From Hobson's Choice
A firm is an institution for the administration of an economic or productive process. The nature of the firm is conditioned by the prevailing system of economic management and the characteristics of that system's business management. Other determining factors are social relations of production, the transparency of markets, and technology.
The word "firm" is frequently used as a synonym for "business" or "company."
Types of Firms
Firms usually are classified by their legal status: in common law systems such as those of the USA and the Commonwealth, the main ones are the corporation, cooperative, partnership, or single proprietorship; in the UK, the term "corporation" has traditionally been used to refer to government entities, such as the Corporation of London.
In civil law systems such as Continental Europe and Japan, the refinements of business organization are subtly different. Japanese business entities include the same forms as those in the USA or the UK, but the authorities tend to treat them somewhat differently so that corporation (kabushiki kaisha) not only dominates the Japanese economy in terms of value added to the overall economy, but also in terms of the absolute numbers of firms. German commercial codes included both the familiar Aktiengesellschaft (AG), or business corporation, and Gesellschaft mit beschränkter Haftung (GmBH); this other form has become available to US, UK, and Japanese (inter alia) business enterprises as the limited liability company. There are strong reasons for firm types to become internationally standardized, albeit slowly; but because of different customs and habits in the civil services of the world, not to mention peculiarities in local industrial systems, these types of firms enjoy very different standing in different countries.
In addition to the various types of legally recognized business enterprises, there remain three entities that are sometimes recognized as firms. These include Stiftungen (German, "foundations"), wirtschaftliche Vereine (business associations), and business groups.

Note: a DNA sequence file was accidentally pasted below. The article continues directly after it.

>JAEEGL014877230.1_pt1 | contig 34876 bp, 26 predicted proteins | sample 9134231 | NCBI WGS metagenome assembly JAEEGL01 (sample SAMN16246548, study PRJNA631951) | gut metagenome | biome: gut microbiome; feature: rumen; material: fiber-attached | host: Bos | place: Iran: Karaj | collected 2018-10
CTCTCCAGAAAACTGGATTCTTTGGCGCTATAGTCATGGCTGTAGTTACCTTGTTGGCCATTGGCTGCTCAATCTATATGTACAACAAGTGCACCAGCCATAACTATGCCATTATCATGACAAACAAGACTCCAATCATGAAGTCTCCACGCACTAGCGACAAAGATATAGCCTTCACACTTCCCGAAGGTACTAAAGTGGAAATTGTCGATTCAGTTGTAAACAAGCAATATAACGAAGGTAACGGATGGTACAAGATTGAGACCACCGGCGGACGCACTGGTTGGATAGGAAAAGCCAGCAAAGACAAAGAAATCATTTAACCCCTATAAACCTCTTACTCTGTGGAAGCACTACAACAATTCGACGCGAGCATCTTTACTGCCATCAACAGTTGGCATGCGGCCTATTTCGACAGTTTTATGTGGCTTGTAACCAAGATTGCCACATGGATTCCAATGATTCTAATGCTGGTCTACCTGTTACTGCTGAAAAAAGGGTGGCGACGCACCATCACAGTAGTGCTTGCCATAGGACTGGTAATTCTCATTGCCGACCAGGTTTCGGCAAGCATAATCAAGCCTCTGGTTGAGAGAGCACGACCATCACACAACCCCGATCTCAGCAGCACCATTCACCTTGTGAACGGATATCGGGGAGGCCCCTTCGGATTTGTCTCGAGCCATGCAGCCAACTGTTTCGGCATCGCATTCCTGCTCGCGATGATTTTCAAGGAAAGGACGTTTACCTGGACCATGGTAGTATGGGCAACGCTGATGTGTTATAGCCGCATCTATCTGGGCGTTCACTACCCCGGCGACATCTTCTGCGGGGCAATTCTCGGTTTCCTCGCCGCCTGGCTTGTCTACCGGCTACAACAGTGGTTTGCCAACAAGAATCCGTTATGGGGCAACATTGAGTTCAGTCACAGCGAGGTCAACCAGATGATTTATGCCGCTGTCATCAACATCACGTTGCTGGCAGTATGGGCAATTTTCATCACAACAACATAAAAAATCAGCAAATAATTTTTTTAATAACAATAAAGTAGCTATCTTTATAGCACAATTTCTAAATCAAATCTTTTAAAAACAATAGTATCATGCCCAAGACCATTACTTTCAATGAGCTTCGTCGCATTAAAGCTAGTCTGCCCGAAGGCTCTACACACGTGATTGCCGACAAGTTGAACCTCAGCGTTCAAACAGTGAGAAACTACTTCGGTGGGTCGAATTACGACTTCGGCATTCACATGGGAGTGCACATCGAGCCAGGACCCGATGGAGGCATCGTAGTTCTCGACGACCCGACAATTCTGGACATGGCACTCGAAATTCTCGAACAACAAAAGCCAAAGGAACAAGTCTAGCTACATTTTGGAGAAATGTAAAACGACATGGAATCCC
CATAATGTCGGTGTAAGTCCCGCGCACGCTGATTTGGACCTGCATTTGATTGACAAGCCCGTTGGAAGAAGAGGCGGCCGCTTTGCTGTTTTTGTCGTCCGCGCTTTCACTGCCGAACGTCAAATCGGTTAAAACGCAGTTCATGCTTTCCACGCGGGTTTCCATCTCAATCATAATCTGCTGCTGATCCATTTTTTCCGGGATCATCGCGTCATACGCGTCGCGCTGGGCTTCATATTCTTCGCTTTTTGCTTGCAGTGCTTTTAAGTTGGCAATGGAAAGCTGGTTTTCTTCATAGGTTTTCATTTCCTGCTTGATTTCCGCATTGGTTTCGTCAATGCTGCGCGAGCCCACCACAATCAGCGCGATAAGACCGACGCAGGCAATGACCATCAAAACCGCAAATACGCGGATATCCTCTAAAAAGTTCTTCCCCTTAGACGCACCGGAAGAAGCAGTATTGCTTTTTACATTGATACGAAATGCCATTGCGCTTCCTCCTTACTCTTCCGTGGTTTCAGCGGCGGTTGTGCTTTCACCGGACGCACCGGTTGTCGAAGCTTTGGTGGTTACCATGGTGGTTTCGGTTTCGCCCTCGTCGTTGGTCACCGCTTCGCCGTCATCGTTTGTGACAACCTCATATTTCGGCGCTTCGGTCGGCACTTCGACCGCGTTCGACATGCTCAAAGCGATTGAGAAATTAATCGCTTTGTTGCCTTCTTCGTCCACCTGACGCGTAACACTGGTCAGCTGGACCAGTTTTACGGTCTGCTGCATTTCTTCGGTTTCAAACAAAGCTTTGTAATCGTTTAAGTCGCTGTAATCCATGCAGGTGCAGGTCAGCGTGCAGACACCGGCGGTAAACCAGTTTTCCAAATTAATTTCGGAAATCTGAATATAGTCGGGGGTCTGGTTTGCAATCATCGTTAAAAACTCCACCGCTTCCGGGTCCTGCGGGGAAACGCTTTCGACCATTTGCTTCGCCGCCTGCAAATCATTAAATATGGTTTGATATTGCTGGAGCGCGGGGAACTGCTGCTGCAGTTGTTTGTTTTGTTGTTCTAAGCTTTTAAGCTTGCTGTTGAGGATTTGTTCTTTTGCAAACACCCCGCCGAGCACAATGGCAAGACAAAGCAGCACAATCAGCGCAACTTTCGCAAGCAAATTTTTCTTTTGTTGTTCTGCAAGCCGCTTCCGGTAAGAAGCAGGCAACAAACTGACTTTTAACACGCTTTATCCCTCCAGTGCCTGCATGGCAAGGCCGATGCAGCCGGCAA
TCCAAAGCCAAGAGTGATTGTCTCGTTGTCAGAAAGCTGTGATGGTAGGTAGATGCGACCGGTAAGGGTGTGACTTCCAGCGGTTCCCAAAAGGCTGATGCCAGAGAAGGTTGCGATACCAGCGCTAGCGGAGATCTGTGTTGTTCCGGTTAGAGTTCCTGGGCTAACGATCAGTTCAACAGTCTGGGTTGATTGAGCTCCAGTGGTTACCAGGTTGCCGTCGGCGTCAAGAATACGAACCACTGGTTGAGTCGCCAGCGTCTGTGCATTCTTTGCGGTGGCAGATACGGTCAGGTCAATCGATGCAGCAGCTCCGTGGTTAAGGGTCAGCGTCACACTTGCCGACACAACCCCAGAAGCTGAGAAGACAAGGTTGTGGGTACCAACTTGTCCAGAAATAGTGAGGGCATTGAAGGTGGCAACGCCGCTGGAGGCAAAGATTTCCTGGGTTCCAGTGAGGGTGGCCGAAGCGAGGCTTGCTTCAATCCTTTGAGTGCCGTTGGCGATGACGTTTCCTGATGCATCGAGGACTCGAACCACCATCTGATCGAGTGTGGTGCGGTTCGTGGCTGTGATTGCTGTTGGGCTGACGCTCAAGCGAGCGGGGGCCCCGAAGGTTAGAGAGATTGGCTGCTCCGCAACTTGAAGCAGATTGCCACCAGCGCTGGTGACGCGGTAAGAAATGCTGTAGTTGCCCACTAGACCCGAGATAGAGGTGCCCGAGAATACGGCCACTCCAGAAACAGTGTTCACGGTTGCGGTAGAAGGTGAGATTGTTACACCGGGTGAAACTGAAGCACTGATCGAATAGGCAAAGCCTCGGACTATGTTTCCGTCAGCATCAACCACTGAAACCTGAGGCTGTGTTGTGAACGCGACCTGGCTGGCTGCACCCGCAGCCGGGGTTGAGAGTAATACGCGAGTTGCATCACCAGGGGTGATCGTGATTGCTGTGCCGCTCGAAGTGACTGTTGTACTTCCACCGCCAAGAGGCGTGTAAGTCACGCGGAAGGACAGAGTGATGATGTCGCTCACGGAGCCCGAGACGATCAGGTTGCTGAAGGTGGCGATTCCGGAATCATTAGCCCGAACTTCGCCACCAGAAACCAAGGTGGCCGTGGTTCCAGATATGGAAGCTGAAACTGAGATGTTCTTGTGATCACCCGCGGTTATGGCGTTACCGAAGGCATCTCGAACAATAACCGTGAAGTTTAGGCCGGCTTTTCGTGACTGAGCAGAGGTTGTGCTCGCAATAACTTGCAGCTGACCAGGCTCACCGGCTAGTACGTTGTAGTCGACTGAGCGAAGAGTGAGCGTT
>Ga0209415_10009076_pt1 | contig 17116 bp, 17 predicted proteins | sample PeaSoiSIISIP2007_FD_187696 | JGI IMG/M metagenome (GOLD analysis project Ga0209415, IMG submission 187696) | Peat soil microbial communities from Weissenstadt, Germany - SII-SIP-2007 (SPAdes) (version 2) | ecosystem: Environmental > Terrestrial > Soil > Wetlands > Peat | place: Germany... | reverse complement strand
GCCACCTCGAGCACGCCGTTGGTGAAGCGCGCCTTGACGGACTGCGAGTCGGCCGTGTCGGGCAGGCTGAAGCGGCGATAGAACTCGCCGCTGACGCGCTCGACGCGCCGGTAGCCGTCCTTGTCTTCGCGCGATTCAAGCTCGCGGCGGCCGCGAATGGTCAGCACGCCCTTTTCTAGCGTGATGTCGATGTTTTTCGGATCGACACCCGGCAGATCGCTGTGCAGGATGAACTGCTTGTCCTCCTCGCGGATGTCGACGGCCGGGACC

- ↑ Christine Genzberger, Japan Business: The Portable Encyclopedia for Doing Business With Japan World Trade Press (1994), p.189
- ↑ "LLC History", LLC Reporter. According to the article, the German GmBH format was allowed in 1892; Continental and Latin American countries followed. The LLC seems to be especially popular in France.
- ↑ For the history of which, see John Chipman Gray & Roland Gray, The Nature and Sources of the Law, Macmillan (1921), p.59ff
- ↑ Marco Becht & Ekkehart Boehmer, "Transparency of Ownership and Control in Germany" , European Corporate Governance Institute (ECGI-1999). Becht & Boehmer translate Verein (the singular) as "union," but elsewhere refer to Versicherungsverein auf Gegenseitigkeit as "mutual companies." See also Gunnar Pietsch, "Piercing the Veil of Associations," German American Law Council (2006)
- Alfred D. Chandler & Takashi Hikino Scale and Scope, Harvard University Press (1990)
- John Chipman Gray & Roland Gray, The Nature and Sources of the Law (complete text online), Macmillan (1921)
- Klaus Gugler, Corporate Governance and Economic Performance, Oxford University Press (2001)
- William Lazonick, Business Organization and the Myth of the Market Economy Cambridge University Press (1991)
- Konrad Zweigert & U. Drobnig, International Encyclopedia of Comparative Law, Martinus Nijhoff Publishers (1981)